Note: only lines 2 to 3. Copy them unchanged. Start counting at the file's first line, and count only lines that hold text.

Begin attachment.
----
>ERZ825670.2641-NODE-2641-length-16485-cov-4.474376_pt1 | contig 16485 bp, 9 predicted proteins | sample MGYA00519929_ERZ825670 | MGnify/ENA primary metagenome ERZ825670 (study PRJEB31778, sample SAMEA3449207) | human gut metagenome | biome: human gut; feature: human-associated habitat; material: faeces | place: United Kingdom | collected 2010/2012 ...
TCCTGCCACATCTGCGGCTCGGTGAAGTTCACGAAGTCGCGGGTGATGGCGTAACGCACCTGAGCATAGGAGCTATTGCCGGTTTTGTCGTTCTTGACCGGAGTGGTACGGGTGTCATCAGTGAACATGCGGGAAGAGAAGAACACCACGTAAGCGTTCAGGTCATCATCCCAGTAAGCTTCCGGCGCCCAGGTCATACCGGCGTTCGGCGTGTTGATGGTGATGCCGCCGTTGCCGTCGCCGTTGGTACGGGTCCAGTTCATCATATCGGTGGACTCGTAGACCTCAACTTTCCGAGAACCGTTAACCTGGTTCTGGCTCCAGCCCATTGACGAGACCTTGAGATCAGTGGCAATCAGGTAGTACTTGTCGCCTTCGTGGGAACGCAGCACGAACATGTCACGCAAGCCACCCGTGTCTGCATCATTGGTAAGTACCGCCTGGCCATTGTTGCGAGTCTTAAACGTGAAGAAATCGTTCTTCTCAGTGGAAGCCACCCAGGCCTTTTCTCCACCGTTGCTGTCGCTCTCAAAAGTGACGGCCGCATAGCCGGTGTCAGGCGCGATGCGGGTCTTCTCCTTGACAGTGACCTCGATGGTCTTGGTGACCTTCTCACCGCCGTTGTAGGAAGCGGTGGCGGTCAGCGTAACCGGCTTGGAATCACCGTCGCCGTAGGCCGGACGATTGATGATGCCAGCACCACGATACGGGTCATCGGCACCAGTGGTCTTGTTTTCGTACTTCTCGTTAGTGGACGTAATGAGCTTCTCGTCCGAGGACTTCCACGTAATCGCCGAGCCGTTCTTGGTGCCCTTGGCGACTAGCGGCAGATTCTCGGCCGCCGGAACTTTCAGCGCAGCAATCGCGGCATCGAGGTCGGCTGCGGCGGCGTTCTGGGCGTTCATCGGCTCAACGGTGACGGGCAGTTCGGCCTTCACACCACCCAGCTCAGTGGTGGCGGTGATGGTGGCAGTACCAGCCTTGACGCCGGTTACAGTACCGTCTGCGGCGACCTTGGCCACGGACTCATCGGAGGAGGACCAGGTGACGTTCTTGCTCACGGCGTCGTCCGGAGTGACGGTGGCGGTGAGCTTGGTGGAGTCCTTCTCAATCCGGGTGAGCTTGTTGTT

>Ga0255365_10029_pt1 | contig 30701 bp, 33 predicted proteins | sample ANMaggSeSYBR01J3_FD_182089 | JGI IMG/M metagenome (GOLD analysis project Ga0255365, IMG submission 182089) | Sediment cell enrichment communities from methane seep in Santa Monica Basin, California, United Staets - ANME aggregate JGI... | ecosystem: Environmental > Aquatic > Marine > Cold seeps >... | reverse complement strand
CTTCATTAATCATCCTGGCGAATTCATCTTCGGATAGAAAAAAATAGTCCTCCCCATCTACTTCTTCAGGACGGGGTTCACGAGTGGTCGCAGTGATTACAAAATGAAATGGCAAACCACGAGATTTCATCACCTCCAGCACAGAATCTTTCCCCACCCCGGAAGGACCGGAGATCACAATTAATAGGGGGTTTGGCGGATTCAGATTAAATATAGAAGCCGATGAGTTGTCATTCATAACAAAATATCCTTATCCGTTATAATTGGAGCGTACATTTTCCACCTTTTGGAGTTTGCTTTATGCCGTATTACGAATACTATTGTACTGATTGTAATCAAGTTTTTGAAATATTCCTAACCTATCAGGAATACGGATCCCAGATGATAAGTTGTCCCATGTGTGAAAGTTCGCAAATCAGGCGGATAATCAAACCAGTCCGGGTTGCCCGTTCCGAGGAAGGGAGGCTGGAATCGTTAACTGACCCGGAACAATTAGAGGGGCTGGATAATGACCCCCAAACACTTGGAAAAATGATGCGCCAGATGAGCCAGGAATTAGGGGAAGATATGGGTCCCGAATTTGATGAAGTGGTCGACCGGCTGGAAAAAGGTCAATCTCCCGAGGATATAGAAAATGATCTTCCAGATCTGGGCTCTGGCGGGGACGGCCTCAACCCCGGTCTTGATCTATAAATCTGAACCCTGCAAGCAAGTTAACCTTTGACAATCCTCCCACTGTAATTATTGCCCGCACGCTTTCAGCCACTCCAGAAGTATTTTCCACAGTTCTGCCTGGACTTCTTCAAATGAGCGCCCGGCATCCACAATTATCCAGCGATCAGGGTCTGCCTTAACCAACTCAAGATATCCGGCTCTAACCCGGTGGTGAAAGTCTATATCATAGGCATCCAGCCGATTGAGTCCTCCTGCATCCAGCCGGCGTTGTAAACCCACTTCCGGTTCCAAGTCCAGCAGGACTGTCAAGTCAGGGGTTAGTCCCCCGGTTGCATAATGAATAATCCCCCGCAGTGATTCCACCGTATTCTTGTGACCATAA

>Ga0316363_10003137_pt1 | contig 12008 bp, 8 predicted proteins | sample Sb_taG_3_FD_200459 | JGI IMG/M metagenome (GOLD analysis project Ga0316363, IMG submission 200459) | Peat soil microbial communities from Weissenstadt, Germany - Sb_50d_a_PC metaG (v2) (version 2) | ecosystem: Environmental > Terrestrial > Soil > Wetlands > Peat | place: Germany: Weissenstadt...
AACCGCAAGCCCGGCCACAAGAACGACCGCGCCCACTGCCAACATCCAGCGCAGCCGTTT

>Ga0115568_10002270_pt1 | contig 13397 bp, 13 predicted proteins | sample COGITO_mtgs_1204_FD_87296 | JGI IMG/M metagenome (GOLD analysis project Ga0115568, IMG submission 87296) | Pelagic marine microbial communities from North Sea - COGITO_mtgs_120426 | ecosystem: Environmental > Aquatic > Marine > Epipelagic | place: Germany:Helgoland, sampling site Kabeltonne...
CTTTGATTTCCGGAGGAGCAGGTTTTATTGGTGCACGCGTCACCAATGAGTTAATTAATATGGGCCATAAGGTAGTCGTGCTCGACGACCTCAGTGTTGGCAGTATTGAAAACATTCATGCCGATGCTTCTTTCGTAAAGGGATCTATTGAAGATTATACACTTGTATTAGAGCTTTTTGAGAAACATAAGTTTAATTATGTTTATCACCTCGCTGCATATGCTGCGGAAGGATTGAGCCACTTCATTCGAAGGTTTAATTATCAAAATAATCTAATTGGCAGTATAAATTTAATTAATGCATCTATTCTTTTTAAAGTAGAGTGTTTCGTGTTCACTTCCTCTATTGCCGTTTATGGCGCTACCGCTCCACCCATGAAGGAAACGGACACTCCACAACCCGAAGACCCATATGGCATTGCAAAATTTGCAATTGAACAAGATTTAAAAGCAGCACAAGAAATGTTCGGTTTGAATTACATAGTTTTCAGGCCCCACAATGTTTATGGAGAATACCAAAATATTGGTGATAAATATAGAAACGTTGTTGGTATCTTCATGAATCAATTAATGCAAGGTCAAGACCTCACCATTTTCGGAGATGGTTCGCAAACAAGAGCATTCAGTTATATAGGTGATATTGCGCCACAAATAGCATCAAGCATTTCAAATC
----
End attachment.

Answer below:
TCCTGCCACATCTGCGGCTCGGTGAAGTTCACGAAGTCGCGGGTGATGGCGTAACGCACCTGAGCATAGGAGCTATTGCCGGTTTTGTCGTTCTTGACCGGAGTGGTACGGGTGTCATCAGTGAACATGCGGGAAGAGAAGAACACCACGTAAGCGTTCAGGTCATCATCCCAGTAAGCTTCCGGCGCCCAGGTCATACCGGCGTTCGGCGTGTTGATGGTGATGCCGCCGTTGCCGTCGCCGTTGGTACGGGTCCAGTTCATCATATCGGTGGACTCGTAGACCTCAACTTTCCGAGAACCGTTAACCTGGTTCTGGCTCCAGCCCATTGACGAGACCTTGAGATCAGTGGCAATCAGGTAGTACTTGTCGCCTTCGTGGGAACGCAGCACGAACATGTCACGCAAGCCACCCGTGTCTGCATCATTGGTAAGTACCGCCTGGCCATTGTTGCGAGTCTTAAACGTGAAGAAATCGTTCTTCTCAGTGGAAGCCACCCAGGCCTTTTCTCCACCGTTGCTGTCGCTCTCAAAAGTGACGGCCGCATAGCCGGTGTCAGGCGCGATGCGGGTCTTCTCCTTGACAGTGACCTCGATGGTCTTGGTGACCTTCTCACCGCCGTTGTAGGAAGCGGTGGCGGTCAGCGTAACCGGCTTGGAATCACCGTCGCCGTAGGCCGGACGATTGATGATGCCAGCACCACGATACGGGTCATCGGCACCAGTGGTCTTGTTTTCGTACTTCTCGTTAGTGGACGTAATGAGCTTCTCGTCCGAGGACTTCCACGTAATCGCCGAGCCGTTCTTGGTGCCCTTGGCGACTAGCGGCAGATTCTCGGCCGCCGGAACTTTCAGCGCAGCAATCGCGGCATCGAGGTCGGCTGCGGCGGCGTTCTGGGCGTTCATCGGCTCAACGGTGACGGGCAGTTCGGCCTTCACACCACCCAGCTCAGTGGTGGCGGTGATGGTGGCAGTACCAGCCTTGACGCCGGTTACAGTACCGTCTGCGGCGACCTTGGCCACGGACTCATCGGAGGAGGACCAGGTGACGTTCTTGCTCACGGCGTCGTCCGGAGTGACGGTGGCGGTGAGCTTGGTGGAGTCCTTCTCAATCCGGGTGAGCTTGTTGTT

>Ga0255365_10029_pt1 | contig 30701 bp, 33 predicted proteins | sample ANMaggSeSYBR01J3_FD_182089 | JGI IMG/M metagenome (GOLD analysis project Ga0255365, IMG submission 182089) | Sediment cell enrichment communities from methane seep in Santa Monica Basin, California, United Staets - ANME aggregate JGI... | ecosystem: Environmental > Aquatic > Marine > Cold seeps >... | reverse complement strand